IKEA problem

Hi all,

I was shopping at IKEA 2 days ago and I realized how badly the company is doing in terms of environmental sensitiveness.

Even though they claim the company is “environmental friendly”, the amount of plastic used is tremendous… I don’t even want to think how many trees they cut for their furniture…

Is IKEA missing out something?? Can they beaten up by another company that has environmental approach?? Or people just don’t give importance and want to buy cheap at relatively good quality? Or am I just being sensitive… ?

Thanks!

I might agree with there being too much plastic, but I was under the impression that Ikea was so big that they not only owned the forests, but managed the harvest and re-plantation.

:)ensen.

Just because it’s plastic doesn’t mean it’s bad. When I think of the amount of energy used to process metals, or the destruction of 500 hundred year old trees, I think plastic is pretty good.

Im going to have to go ahead and agree with 914, hes right on with that. Some things need to be made from plastic, like medical products, and a lot of household items. I like Ikea for a few reasons, I’m a year out of college and even though I’ve been adding about 5k to my salary every 6 months since graduation, we are still basically broke, so its nice to go there and not have out house look like were still in college.

One thing that you are missing is their almost obsessive attention to flat packing, nesting and rta. they really are slick with the way they pack and ship their stuff. There is always more to do, but as far as starting up a sustainable furniture company and attacking ikea, good luck, they are sort of entrenched. I read some anecdote about how there like more copies of the ikea catalog in the world than the bible or something like that.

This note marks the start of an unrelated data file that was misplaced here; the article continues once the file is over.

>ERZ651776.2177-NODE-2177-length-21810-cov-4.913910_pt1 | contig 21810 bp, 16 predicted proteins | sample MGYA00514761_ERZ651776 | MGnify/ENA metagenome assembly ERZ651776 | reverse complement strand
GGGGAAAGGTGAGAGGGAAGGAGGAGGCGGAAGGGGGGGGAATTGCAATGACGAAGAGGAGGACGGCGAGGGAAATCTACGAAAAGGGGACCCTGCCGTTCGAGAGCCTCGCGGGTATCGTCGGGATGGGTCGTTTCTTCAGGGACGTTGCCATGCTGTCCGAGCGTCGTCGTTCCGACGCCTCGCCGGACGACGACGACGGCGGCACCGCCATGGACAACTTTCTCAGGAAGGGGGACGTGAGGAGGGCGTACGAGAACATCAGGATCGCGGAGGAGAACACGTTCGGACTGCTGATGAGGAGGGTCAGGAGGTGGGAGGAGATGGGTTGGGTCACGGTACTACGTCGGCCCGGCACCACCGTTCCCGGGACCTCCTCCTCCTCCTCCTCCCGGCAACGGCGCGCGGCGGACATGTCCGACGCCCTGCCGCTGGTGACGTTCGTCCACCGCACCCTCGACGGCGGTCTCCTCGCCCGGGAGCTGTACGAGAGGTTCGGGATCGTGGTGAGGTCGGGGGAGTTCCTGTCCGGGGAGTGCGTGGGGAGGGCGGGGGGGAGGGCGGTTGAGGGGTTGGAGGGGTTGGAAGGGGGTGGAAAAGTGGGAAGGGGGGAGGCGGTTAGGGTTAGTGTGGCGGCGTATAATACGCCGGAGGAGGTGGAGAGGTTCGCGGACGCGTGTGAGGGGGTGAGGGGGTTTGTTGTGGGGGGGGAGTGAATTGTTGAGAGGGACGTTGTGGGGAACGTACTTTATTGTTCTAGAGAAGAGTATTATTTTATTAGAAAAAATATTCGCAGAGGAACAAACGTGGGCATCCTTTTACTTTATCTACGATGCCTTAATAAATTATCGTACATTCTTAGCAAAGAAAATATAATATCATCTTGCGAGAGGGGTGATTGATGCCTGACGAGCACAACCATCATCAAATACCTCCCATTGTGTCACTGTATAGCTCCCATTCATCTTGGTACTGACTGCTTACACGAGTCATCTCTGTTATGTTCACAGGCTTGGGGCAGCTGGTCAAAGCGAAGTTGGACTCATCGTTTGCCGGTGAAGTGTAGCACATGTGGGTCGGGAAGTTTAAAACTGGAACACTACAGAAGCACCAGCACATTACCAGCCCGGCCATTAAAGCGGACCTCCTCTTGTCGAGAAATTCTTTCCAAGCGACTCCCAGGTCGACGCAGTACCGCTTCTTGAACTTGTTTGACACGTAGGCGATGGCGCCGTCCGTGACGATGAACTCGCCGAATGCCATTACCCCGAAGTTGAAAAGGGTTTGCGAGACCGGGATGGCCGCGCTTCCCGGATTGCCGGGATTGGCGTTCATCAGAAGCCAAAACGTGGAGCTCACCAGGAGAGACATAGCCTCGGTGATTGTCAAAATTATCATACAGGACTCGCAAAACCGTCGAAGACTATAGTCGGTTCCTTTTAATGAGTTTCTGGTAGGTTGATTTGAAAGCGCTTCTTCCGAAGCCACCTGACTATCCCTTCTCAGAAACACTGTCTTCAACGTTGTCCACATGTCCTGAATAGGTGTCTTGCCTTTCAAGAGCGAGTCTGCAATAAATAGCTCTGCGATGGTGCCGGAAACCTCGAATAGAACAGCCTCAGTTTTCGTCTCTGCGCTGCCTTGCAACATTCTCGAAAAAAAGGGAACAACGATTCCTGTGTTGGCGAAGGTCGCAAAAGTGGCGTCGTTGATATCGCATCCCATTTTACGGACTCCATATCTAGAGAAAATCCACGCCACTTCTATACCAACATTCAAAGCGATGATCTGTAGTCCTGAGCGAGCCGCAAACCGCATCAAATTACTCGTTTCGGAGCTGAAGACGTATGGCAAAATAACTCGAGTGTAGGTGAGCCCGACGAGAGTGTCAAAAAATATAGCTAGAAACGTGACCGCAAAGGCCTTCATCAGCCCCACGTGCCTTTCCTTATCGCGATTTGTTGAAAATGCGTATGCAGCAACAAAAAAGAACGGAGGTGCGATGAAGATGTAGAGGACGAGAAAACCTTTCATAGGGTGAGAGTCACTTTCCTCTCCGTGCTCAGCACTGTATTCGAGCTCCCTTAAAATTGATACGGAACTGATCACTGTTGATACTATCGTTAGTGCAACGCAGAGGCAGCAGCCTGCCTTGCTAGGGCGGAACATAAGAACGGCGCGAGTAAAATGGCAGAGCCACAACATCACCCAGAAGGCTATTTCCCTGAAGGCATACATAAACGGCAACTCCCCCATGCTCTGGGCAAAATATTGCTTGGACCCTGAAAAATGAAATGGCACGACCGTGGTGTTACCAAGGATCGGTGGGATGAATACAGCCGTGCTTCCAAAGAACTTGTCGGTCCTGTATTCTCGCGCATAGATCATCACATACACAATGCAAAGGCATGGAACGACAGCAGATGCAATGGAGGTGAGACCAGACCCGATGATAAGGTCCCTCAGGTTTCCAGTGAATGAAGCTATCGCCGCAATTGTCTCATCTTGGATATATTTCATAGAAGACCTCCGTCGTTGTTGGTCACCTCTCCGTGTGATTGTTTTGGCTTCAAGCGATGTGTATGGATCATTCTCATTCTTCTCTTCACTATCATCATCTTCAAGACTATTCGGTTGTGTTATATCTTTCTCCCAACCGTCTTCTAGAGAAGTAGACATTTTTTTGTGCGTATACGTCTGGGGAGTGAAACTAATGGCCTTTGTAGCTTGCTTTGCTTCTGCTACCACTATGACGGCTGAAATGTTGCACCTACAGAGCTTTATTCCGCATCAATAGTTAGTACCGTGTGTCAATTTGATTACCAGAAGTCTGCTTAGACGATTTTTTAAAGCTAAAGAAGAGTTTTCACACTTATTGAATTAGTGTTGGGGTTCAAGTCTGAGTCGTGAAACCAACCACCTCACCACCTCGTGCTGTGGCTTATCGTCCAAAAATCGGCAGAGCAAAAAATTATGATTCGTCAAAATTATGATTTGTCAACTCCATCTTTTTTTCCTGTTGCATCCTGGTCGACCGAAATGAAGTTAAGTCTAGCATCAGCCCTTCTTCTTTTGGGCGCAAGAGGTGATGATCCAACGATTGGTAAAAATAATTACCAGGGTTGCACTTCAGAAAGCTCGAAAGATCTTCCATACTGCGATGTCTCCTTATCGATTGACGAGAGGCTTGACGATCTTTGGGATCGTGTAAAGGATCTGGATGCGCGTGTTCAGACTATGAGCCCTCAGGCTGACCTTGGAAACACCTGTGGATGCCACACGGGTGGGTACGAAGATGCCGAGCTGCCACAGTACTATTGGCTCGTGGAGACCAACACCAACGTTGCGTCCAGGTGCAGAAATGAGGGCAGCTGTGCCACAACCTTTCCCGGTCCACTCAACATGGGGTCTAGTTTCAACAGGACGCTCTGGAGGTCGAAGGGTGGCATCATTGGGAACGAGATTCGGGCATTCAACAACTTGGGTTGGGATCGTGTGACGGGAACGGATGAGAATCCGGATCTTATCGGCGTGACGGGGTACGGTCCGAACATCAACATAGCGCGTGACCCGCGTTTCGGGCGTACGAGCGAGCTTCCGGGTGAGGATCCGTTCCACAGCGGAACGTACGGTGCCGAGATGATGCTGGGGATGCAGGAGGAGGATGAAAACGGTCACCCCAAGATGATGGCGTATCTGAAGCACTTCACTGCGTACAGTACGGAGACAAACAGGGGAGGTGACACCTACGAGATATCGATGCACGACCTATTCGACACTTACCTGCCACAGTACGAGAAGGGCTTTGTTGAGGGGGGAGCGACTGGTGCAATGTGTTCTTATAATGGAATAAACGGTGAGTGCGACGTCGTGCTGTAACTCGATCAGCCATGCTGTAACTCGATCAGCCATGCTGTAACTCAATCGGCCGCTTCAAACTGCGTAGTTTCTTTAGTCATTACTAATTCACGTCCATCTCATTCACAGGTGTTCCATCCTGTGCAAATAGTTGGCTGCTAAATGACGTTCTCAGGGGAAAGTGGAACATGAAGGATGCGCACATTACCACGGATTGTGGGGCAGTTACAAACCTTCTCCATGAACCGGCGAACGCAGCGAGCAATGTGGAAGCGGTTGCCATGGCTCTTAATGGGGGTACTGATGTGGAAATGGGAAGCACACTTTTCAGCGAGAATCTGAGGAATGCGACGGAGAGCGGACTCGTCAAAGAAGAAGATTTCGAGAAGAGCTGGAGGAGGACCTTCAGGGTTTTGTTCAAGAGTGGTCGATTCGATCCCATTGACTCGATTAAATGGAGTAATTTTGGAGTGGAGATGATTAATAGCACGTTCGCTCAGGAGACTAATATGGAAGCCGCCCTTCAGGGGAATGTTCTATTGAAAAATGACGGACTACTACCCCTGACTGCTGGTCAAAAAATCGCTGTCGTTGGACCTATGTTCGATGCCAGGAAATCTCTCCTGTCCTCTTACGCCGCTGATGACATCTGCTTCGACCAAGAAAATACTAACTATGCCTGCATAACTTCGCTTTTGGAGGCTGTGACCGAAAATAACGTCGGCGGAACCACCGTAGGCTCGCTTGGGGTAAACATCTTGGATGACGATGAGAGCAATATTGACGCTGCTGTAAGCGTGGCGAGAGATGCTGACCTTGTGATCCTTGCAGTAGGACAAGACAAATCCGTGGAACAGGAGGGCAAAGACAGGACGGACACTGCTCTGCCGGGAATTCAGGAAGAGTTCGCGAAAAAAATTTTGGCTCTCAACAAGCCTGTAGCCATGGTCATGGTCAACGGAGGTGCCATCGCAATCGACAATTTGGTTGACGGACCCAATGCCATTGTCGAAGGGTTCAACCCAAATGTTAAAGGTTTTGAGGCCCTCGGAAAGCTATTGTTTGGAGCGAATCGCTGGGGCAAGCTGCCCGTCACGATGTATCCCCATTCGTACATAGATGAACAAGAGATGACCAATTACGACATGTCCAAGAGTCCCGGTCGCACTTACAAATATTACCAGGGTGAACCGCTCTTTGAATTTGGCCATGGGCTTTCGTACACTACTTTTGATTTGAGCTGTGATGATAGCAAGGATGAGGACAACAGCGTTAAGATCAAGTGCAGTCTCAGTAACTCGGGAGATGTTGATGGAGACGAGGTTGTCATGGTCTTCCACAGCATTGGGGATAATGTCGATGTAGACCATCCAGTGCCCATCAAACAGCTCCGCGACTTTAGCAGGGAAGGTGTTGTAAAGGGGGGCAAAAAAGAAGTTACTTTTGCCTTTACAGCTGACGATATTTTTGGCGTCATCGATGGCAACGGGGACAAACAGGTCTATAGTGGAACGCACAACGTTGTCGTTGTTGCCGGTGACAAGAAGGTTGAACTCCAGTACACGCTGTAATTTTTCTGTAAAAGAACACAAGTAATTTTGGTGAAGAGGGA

As far as I know IKEA is big birch and pine wood, they do not need 500 years to grow.
Next to that Skandinavia (Norway,Sweden,Finland) are #1 in keeping their best export product(wood)in good shape for the future.

They also bring Design to the masses,

Yes I shop there to.

B-art

You can argue either way. Which is worse: producing an expensive table out of slow growth hardwood which will stay in a family for 50 years or more, or an inexpensive table from fast growth pine which will be thrown in a landfill and replaced in two years as home fashion changes?

If IKEA could start a free recycling program at their stores that would be a good start. Sick of your table? Bring it back, recycle it, get a new one!

I like the plastic bag program there too. Plastic bags are one of my hot points. I probably get way offended and act like jerk when some cashier, who is just doing there job politely, puts my single item in a plastic bag. I really try to be polite and say no thank you, but somehow in my mind I’m like, “wtf i somehow managed to get this single thing up here without a bag, ill probably manage to get it home that way as well.”